“I’m forty-four,” he says.

“Ah-ha!” She stands triumphantly, holding the Lycra suit aloft like an Olympic medal.

“I’ll drive,” he says.

His wife usually likes to be behind the wheel. But today she takes the passenger seat without complaint. She fastens her seatbelt. It’s a perfect July day. Cloudless, the sky is an empty promise.

When they pull into the driveway of the house, they can hear the dogs barking. Every time they see Sheila, she seems to have more dogs. He carries the bags inside—he likes these opportunities for chivalry—and his wife follows. He pushes open the screen door and then four dogs—two black ones, poised and alert; one fat and golden, with drool slipping out of its mouth; the last small and quivering and a mottled white—come bounding down a long hallway, pushing worn rugs out of place in their enthusiasm. There are few things more comforting than other people’s chaos.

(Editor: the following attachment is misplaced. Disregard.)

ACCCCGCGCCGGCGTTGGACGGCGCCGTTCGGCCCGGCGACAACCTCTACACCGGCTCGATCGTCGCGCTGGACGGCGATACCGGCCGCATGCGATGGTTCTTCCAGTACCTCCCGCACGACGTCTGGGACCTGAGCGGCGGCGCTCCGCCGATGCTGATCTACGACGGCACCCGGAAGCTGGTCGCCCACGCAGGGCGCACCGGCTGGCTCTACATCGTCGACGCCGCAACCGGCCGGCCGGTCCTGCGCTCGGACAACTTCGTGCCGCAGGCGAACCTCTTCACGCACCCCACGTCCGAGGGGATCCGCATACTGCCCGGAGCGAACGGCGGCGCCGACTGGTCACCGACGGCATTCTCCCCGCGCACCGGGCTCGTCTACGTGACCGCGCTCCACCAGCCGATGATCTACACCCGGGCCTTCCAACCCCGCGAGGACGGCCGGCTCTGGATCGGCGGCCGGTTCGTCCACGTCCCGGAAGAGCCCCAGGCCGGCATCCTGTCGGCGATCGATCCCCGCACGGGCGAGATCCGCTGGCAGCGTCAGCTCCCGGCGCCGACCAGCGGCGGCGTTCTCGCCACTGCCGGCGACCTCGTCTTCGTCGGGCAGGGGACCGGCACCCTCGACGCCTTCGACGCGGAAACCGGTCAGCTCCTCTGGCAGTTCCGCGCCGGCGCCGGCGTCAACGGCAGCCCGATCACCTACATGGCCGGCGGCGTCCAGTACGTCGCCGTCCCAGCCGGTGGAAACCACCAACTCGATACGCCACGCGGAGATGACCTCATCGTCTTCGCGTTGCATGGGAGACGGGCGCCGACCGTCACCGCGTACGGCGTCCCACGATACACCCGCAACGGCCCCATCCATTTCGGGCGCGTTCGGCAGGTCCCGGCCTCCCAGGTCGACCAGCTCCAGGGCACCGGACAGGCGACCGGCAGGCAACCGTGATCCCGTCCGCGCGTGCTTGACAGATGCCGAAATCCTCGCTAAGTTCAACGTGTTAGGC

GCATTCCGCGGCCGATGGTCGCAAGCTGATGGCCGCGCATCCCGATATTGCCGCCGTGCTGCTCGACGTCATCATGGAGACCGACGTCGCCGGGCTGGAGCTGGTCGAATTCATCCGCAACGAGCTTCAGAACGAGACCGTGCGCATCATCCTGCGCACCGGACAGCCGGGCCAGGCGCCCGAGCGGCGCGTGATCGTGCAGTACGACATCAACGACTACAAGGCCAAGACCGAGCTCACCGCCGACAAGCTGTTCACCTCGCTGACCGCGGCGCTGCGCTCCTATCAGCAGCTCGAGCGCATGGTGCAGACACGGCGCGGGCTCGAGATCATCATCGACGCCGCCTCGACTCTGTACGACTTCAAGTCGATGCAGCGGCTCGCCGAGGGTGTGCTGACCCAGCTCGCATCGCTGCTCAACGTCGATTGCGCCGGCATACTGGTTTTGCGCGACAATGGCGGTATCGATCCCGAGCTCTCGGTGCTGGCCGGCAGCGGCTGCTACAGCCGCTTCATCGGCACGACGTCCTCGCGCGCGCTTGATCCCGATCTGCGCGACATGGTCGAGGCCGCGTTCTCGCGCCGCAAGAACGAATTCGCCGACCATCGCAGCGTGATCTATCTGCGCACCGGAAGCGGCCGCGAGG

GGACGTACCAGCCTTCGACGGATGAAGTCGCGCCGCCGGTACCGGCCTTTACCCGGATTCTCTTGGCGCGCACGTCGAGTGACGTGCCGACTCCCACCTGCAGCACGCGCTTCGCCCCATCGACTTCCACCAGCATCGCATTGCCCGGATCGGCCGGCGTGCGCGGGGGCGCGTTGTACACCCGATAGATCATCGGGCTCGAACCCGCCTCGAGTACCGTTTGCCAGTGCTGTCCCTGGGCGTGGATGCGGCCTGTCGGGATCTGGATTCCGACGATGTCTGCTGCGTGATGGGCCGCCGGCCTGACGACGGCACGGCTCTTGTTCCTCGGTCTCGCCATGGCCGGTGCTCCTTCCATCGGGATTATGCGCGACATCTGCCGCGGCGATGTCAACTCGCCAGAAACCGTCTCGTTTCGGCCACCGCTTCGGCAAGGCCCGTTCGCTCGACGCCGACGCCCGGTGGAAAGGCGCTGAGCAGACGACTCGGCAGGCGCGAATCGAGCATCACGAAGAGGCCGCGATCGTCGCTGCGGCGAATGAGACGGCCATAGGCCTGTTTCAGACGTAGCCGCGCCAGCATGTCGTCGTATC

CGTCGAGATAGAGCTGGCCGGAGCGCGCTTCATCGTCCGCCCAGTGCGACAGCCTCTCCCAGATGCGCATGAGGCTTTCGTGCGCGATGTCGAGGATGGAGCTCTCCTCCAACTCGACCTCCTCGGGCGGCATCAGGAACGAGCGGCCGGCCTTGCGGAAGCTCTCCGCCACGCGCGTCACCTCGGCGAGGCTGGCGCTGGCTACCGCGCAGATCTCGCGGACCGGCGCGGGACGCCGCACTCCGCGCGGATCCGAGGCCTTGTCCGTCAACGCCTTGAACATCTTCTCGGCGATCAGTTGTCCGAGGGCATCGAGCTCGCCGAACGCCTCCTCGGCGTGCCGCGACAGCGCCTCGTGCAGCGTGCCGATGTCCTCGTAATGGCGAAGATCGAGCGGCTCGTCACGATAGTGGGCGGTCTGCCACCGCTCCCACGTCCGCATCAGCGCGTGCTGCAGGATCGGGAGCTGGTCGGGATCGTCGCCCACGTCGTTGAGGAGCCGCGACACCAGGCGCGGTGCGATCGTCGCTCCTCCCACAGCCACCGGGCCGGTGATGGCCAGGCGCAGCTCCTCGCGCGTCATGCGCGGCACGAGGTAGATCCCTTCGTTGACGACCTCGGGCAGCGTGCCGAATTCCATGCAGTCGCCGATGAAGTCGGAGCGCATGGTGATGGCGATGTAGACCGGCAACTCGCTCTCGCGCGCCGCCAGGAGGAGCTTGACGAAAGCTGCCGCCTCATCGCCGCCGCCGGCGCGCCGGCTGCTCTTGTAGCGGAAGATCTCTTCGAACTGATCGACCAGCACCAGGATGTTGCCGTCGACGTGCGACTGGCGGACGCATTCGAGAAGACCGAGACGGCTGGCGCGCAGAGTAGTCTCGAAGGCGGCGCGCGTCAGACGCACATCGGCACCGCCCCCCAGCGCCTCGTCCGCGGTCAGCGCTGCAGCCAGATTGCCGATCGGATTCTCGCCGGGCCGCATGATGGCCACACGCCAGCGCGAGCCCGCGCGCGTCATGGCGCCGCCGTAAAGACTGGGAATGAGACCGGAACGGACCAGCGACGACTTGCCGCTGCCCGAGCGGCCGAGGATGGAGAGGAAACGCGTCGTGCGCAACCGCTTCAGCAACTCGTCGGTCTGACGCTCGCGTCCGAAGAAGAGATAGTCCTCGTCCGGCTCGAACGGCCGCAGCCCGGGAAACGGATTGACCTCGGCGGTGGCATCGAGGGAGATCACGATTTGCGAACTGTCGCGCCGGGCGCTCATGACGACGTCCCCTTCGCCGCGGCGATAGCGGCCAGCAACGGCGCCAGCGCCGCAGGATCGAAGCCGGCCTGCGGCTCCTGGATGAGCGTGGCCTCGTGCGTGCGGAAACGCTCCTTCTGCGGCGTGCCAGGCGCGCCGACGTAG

They spend the night in the guest room. And as they fall asleep with one of Sheila’s black dogs sandwiched between them his wife takes his hand, and sighs. It’s a long, wistful exhalation. It’s a sigh that causes the dog to shift position, so that there are suddenly canine toenails pressing into his stomach.

“Sweets?” he says, but she is already asleep.

He awakes to the sound of the dog licking. The dog gulps when he swallows; his licking is greedy and vaguely sexual. He opens his eyes and sees that the dog is licking his wife’s face. Licking up the blood as if he was hired to do it.